His body, with an almost crushed skull, was found in a villa in Madrid, where the villain fled after the Second World War. The question of who killed him was not fully clarified, because the man, when it was claimed that he avenged countless victims, Ilija Stanić, changed his statement several times.
What is known about Stanic himself is that he was the son of an Ustasha, Vinko Stanic, but also an agent of the Yugoslav UDBA. By the way, he was also the godson of Maks Luburić. His father was a “crusader” – which is the name for the Ustashas who remained in Croatia after the collapse of the Independent State of Croatia and fought against the new authorities. Vinko Stanic was caught and arrested, but he died in prison. Vinko was Luburić’s comrade-in-arms from the first day, he served under his command and Luburić baptized his son Ilija, who was born in 1942.
Ilija took refuge in Madrid, where he worked for two years with his godfather Vjekoslav Maks Luburić. Immediately after Luburic’s death, he returned to Yugoslavia, where the leaders of the service “debriefed” him – they questioned him about all the circumstances of Luburic’s death and his activities before that.
By the way, Ilija was problematic from an early age, he was prone to theft, he moved from relative to relative and wherever he appeared, he would come into conflict with the law. In the end, as a suitable staff, he was offered an “amnesty” on the condition that he work for the Yugoslav intelligence service – UDBU, since he had the appropriate – Ustasha, pedigree. Stanic also received a code name: Mungos. However, Ilija allegedly hated the Ustasha emigration, because he considered them responsible for the death of his father, because some of the later prominent Croatian emigrants betrayed him to the Yugoslav authorities.
– As the days went by, Max’s trust in me grew. I’ve been in his house for three months. He gave me a room downstairs. The general was personally very nervous in those days. He quarreled with his wife, so she left him. I say to myself: Great! – Ilija Stanić once said.
UDBA agent Mungos waited patiently, waiting for the right time to implement the liquidation plan.
– I was waiting for my moment. I went to safety. I knew that no one could be so close to Max, nor could anyone come as close to him as I could. I cooked for him, tidied up the house, drove him outside, received and looked after the guests. So I waited. It is better to go to safety, slowly, than to apply it again. And I waited. On April 16, 1969, in Valencia, a postman brought me a letter in the name of Stanko Ilić. Udba writes to me that he is sending me a courier to Spain especially for me. He brought me powder for Max. He also gave me two hundred-dollar bills. He told me to wait for someone from BiH or Croatia to come to my aid. I told him I didn’t need anyone. I won’t wait. I knew my moment. I have already rounded off the twentieth of April in the calendar – Ilija Stanić once said.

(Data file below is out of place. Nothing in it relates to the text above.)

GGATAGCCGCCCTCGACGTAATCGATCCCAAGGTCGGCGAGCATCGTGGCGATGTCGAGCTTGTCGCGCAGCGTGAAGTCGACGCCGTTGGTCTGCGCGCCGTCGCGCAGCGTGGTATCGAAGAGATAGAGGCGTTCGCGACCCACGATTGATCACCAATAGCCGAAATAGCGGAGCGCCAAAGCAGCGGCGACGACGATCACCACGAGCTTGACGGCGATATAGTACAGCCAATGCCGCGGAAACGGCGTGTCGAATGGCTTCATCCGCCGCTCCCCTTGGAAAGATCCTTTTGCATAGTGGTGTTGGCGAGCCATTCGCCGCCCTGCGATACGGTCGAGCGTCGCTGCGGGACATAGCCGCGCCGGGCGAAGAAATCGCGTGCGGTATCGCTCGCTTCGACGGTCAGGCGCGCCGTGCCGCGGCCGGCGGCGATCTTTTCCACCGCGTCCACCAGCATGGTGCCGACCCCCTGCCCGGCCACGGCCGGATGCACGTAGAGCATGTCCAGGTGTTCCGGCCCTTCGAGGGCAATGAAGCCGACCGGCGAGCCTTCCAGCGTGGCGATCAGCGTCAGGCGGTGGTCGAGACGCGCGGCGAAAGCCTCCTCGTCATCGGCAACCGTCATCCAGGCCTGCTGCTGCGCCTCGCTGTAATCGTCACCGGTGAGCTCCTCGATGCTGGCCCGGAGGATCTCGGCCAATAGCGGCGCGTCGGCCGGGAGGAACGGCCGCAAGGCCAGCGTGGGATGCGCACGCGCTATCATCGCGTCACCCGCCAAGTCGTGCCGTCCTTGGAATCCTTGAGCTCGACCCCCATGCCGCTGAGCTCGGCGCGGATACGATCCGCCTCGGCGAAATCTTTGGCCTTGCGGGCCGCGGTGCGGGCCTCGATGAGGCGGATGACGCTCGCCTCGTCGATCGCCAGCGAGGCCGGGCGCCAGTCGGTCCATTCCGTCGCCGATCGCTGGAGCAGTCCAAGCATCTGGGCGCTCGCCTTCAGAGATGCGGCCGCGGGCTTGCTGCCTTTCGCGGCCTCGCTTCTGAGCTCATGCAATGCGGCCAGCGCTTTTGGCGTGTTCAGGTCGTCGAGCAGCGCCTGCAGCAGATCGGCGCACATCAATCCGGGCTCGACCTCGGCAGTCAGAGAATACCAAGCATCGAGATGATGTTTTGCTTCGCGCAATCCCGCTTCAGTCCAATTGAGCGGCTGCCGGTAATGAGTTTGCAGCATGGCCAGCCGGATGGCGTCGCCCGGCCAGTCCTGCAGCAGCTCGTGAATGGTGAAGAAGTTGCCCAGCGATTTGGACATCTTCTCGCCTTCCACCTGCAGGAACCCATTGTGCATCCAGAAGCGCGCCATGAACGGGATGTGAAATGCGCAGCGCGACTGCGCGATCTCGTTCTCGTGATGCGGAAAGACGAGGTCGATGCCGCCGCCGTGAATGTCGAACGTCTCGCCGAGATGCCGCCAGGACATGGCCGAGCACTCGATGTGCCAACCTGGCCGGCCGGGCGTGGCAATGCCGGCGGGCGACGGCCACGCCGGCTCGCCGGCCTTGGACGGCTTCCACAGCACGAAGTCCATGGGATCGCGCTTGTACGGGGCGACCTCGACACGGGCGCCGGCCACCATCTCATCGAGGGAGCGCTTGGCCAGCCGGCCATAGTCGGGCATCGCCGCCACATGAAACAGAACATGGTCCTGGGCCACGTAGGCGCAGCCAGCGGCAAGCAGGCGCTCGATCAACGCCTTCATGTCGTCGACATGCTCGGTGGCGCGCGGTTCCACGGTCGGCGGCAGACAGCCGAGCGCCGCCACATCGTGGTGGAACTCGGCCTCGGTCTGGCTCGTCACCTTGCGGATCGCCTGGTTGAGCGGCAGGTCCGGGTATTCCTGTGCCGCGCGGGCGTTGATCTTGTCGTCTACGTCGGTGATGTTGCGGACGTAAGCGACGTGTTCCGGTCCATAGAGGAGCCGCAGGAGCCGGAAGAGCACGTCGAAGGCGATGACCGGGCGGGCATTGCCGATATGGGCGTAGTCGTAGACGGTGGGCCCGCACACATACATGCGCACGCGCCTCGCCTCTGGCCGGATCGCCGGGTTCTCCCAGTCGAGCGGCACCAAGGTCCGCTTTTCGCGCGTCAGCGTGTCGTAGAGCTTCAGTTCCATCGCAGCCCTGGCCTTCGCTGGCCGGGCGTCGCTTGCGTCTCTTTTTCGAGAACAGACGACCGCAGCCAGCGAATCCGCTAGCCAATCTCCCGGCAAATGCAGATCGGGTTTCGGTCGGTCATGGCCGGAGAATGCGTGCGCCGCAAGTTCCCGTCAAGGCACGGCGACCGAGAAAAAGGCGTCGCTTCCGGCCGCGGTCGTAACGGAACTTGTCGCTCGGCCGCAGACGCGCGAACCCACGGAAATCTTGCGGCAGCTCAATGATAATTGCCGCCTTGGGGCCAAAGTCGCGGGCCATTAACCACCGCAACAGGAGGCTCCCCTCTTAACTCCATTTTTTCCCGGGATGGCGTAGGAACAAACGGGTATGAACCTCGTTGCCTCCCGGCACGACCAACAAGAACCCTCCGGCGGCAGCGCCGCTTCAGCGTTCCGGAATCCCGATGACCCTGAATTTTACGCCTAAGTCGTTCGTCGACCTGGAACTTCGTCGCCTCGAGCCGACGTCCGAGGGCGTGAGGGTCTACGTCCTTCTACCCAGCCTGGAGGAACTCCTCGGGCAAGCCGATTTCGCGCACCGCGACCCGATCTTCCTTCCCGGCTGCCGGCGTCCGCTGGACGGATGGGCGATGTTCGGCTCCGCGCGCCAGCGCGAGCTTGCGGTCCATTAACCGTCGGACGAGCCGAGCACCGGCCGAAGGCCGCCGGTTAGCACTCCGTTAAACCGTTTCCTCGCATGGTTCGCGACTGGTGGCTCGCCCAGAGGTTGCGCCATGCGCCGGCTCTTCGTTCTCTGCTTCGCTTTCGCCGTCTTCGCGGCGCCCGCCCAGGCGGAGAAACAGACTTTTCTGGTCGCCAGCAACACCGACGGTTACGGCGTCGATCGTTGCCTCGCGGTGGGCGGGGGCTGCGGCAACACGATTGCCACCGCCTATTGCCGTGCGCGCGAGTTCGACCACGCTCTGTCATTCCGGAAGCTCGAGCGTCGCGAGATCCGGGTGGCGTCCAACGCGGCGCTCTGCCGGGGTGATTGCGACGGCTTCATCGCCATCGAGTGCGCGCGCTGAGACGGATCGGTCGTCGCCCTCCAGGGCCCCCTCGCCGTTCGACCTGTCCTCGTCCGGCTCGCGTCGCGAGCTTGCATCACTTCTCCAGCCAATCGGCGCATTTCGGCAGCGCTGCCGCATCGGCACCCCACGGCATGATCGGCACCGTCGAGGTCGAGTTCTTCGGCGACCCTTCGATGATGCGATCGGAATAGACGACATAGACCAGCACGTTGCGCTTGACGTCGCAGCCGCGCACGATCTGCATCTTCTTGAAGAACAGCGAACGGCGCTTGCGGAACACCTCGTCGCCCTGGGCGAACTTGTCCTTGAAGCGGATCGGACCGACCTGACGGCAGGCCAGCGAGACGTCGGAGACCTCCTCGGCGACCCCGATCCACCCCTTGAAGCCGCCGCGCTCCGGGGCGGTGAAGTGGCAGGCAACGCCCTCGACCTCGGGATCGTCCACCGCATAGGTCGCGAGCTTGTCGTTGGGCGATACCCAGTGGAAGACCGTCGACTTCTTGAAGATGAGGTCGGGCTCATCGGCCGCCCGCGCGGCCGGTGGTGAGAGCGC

The UDBA agent told the following about the act of murder.
“Ten-twenty-five.” His son Tonči Luburić brought the newspaper and went to church. Max asks me to make him coffee. Coffee ready in three minutes. The powder I got was bad. It melted in the bag I was holding behind my belt. I had to rub my finger on the cup. I washed my hands five times. I take the hammer, which I brought from the room, put it on my belt and take the coffee to the general. Twenty-five to eleven. Max is drinking coffee. I’m holding a hammer in my pants. He drinks. Nothing. Drink everything and nothing. I take the cup to the kitchen. I take out a hammer and put it on the sink. I wanted to go to the barbell room. Fuck the powder! Barbell is the best medicine, as for Hrvoje Ursa in Frankfurt. At ten to eleven, Max calls me: “Elijah, I’m sick! I see blackened like earth. He gets up and vomits. I take him to the kitchen at the tap. He vomits in the sink, and I splash water on his face with my hand. In an instant, I take the hammer and hit him on the forehead: “Dumb!” Max fell like a candle. I thought he wouldn’t get up anymore. When he looked at me like a beast. I swing the hammer again, and he raises his hands to protect himself. I shout: “Fuck your mother, Ustasha. This is how you killed children in Jasenovac! You see what awaits you! A hammer hits him through the fingers in the forehead. The skull is cracking. I pull the hammer out of my head and turn around. I go to the door to see if I’ve locked them well. When I get back to the kitchen, Max gets up and gasps like an animal. One hundred pounds in it. I take that barbell and light it on my forehead. The head bursts like a watermelon. Blood is scattered around the kitchen. Max slammed down as if he had fallen from a hundred feet. I snap it one more time. He calms down. I wrap it in a blanket. Max made it harder, I barely dragged him under the ottoman. I packed it nicely so that they wouldn’t find it quickly – the murderer of Vjekoslav Maks Luburić described this event.
Max Luburic’s body was found by his son on the morning of April 21, 1969. Luburic was buried in Madrid. His funeral was attended by hundreds of Croatian nationalists in Ustasha uniforms, who chanted Ustasha slogans and uttered fascist greetings.
In an interview with the Croatian weekly Globus in July 2009, Stanic changed his story, claiming that Luburic was killed by two HOP members. Indignant at the disparaging comment that Luburić allegedly gave about Stanić’s father and his post-war guerrilla activities, Stanić claims that he looked for two men, who convinced him that they only wanted to carry out the beating. On the day Luburic was killed, Stanic claimed that he allowed the men to enter Luburic’s home, and the two of them killed Luburic with one blow to the head with a heavy metal bar. In 2012, Stanic changed his story once again, this time accusing two other people of killing Luburic.
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